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Open season on Fox?

October 31, 2009

Re "Obama's misguided Fox hunt," Opinion, Oct. 24

In his attempt to wryly savage Fox News, Tim Rutten misses the main point completely.

Fox follows the old President Truman saw: You don't have to give 'em hell, just tell the truth; they'll think it's hell.

Robert Bartow



I strongly disagree with Rutten regarding the Obama administration's showing some backbone by correcting the record that is severely, maliciously and daily distorted by the deliberately ignorant and mean-spirited empty heads at Fox News.

The problem that intelligent, forward-thinking people have with the ultra-conservatives at Fox News is not that we have a difference of opinion, but that Fox News is intentionally reckless in spreading outright falsehoods, mistruths and half-truths; in other words -- straight talk, if you will -- bold-faced lies.

If the TV news media did a better job of reporting the truth and insisting on high standards, they would have called out Fox News long ago. But because they aren't doing their jobs, this administration is placed in the awkward position of drawing a line in the sand between news and infotainment by insisting on dealing only with news organizations that do not lie about serious issues.

I applaud the Obama administration for its courage and commitment to truth.

M. Irene Daniel

Los Angeles


There is a difference between bias (MSNBC) and lies (Fox News, Rush Limbaugh et al). Bias is considered unfair in that it favors one side almost exclusively. Lies are unfair because, well, they're lies.

The mainstream media's job is to accurately inform the public by researching and exposing the lies -- not by treating both faults as though they're equal.

What bona fide news outlets fail to see and warn against is the great harm that can come to a country when one political party has its own media outlet, especially when that party's president is in power.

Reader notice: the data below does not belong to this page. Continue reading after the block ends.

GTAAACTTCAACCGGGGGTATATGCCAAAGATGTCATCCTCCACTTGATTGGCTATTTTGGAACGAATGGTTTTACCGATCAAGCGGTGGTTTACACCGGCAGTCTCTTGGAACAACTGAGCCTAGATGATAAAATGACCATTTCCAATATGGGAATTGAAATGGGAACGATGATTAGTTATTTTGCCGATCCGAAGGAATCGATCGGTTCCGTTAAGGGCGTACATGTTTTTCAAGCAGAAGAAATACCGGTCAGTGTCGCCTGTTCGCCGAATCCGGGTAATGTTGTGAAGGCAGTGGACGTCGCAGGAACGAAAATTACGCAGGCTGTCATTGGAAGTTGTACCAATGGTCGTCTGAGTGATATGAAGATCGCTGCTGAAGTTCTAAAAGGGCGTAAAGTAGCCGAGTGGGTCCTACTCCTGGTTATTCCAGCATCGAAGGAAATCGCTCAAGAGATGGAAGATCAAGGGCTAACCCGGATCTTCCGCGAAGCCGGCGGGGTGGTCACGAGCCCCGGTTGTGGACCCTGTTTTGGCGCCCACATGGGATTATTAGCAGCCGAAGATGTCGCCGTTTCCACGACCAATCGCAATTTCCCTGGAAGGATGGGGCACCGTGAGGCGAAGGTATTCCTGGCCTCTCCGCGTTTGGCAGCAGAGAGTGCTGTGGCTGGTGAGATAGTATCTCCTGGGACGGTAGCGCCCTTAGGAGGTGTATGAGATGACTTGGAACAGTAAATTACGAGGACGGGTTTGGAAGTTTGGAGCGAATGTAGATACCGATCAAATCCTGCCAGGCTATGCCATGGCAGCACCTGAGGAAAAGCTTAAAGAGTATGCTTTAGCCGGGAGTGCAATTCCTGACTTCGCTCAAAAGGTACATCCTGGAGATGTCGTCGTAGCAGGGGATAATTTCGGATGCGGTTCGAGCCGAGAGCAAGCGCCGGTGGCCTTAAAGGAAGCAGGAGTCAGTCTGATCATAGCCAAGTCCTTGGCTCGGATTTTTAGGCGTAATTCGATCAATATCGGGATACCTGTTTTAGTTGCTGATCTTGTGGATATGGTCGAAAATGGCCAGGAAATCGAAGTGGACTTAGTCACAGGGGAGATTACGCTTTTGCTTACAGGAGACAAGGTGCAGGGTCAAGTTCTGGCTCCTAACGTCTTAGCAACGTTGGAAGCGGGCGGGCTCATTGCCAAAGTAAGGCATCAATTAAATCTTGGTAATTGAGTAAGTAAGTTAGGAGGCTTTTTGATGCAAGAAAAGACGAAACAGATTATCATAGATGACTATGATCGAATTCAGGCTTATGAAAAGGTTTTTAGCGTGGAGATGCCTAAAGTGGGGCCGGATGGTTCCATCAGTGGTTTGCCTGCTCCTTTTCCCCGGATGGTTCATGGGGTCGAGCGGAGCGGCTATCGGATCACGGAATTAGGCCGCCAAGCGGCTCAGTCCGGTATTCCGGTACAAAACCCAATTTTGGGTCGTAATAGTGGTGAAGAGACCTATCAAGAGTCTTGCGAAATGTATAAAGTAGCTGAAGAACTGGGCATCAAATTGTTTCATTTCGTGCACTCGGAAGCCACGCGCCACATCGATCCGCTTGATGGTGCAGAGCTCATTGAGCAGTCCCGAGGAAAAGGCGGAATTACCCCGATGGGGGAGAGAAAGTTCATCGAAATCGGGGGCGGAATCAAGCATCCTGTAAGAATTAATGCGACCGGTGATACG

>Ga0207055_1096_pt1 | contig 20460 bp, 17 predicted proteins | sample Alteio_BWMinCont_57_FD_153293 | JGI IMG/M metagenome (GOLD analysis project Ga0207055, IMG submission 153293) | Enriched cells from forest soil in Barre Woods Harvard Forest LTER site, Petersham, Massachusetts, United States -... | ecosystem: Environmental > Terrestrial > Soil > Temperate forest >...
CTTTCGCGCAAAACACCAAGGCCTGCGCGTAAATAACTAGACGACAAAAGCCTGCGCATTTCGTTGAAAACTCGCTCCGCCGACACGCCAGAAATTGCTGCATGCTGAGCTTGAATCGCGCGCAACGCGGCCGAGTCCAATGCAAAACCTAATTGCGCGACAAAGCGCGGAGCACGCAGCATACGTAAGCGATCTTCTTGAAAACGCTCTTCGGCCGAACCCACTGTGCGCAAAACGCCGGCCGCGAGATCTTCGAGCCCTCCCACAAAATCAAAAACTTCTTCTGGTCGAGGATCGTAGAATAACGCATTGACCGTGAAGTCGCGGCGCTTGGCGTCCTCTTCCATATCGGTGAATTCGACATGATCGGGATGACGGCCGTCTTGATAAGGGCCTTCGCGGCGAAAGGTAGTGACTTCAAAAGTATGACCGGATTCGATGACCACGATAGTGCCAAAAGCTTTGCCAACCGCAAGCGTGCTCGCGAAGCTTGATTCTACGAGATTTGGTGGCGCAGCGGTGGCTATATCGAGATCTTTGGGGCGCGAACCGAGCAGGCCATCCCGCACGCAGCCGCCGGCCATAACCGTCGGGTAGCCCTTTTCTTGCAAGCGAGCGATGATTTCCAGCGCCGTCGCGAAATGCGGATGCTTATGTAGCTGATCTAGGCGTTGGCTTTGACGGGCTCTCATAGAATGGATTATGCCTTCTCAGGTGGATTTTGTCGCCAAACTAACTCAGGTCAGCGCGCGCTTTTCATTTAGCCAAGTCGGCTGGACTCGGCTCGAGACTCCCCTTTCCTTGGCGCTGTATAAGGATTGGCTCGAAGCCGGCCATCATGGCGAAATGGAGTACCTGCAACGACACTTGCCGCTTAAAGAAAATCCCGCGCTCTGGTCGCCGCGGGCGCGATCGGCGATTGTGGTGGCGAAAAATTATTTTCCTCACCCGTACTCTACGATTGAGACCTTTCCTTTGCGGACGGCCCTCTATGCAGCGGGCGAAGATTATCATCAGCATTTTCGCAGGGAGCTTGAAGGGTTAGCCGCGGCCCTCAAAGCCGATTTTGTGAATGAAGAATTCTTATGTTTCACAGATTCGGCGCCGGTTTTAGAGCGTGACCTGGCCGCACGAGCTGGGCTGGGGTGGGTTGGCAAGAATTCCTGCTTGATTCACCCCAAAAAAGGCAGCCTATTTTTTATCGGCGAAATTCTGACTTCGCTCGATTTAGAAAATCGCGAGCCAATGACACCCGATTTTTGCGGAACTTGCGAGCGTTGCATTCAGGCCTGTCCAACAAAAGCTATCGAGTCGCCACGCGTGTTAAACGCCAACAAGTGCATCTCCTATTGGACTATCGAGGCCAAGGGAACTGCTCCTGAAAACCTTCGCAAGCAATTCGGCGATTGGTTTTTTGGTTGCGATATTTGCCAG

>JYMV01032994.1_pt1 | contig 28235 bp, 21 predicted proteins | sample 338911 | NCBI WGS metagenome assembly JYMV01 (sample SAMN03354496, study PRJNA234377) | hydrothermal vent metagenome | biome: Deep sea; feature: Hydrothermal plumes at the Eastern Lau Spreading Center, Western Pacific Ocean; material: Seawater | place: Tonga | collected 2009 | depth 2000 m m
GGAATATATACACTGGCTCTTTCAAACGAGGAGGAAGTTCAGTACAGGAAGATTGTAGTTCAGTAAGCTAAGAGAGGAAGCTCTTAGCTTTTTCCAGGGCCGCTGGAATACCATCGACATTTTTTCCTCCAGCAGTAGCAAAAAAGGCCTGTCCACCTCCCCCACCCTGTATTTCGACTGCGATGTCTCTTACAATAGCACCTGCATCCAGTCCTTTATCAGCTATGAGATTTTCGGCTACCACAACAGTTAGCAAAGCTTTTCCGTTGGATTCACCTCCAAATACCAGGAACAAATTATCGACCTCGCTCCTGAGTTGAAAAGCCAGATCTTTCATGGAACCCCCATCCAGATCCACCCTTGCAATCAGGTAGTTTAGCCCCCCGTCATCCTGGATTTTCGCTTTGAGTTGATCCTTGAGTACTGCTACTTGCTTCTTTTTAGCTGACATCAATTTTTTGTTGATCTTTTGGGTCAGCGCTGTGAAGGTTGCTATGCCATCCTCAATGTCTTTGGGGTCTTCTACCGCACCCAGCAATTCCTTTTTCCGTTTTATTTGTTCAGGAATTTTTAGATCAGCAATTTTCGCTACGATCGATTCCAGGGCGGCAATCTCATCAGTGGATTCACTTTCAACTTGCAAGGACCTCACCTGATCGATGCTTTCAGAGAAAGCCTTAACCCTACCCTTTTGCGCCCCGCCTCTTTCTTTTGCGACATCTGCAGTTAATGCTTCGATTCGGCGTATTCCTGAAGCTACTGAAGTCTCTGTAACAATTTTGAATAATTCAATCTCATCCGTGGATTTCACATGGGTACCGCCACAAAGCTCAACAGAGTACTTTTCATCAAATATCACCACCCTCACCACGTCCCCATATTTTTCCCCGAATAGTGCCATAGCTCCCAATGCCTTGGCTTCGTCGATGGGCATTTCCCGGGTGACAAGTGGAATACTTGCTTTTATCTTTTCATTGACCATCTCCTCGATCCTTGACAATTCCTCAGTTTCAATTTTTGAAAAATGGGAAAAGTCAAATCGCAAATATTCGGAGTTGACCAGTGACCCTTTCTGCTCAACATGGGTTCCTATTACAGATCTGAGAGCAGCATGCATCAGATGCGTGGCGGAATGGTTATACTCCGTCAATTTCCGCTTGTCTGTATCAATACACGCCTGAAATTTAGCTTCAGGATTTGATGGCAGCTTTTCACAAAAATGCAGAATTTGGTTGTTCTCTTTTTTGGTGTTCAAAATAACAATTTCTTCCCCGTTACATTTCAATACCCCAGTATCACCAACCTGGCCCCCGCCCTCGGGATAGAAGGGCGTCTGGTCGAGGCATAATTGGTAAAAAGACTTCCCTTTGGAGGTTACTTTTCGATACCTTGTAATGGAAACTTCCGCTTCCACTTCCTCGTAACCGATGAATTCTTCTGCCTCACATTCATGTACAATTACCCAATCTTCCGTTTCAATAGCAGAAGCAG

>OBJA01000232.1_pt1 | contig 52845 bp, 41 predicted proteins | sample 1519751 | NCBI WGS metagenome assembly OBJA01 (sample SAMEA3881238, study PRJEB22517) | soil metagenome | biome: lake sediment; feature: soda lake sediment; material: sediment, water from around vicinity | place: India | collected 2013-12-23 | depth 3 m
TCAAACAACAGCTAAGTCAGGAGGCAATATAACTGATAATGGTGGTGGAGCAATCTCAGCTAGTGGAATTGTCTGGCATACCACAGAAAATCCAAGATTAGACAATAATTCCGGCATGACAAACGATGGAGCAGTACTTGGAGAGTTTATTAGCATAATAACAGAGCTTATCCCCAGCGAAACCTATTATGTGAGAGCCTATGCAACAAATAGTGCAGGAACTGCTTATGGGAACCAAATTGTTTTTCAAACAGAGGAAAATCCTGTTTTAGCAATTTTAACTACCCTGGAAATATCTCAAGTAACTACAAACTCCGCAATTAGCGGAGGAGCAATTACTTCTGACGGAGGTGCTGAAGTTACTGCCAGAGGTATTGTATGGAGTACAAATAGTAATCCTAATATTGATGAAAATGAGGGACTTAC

While we are laughing at or tolerating the hate-filled, false ranting of Fox News and its ilk, they're making dangerous inroads into our democracy.

If this administration doesn't sound the alarm, who will?

Bette Balliet

Mission Viejo


The Obama administration is right to marginalize the extreme, ugly and untrue voices of Fox "news."

In its haste to delegitimize Obama, it is creating a racially toxic environment in which the unthinkable becomes possible. This hatred is spreading across the country like a virus.

For those of us African Americans who remember living through the racial terror during Jim Crow, we view what is happening with fear and anger.

While many claim their freedom to say what they want, I do not believe that freedom extends to impairing my safety.

Responsible people should be trying to set civility and civil debate as the standards for TV news. All journalists should decry those whose screaming voices feed the hatred of the racists.

Mary Ann Greene

Culver City


Rutten comments that Keith Olbermann's and Rachel Maddow's work is every bit as "histrionic" as Bill O'Reilly's. Really? A comparison cannot be made.

Pundits such as Glenn Beck, O'Reilly and Limbaugh utilize fear-mongering, innuendo and flat-out lies. Maddow and Olbermann simply point this out.

Obama and the White House are to be applauded for their actions. While O'Reilly and his cohorts fan the irrational flames of "tea baggers" proudly defending their right to be taken advantage of by big insurance, thank heavens for Maddow and Olbermann, who at least back their assertions with facts.

Nicholas Kadi



How about a little something called the 1st Amendment as a compelling reason for the Obama administration to stop its Nixonian war on Fox News, not to mention the likes of Limbaugh and "right-wing" bloggers?

Yes, Barack Obama won an election. No, that did not mean the country agreed to repeal the Constitution or end political debate.

When an administration wages war on such a fundamental and well-established right as the 1st Amendment, that alone should raise a giant red flag to all Americans -- regardless of the supposed characterization of the speech or how many people are supposedly listening to it.

David S. Olson


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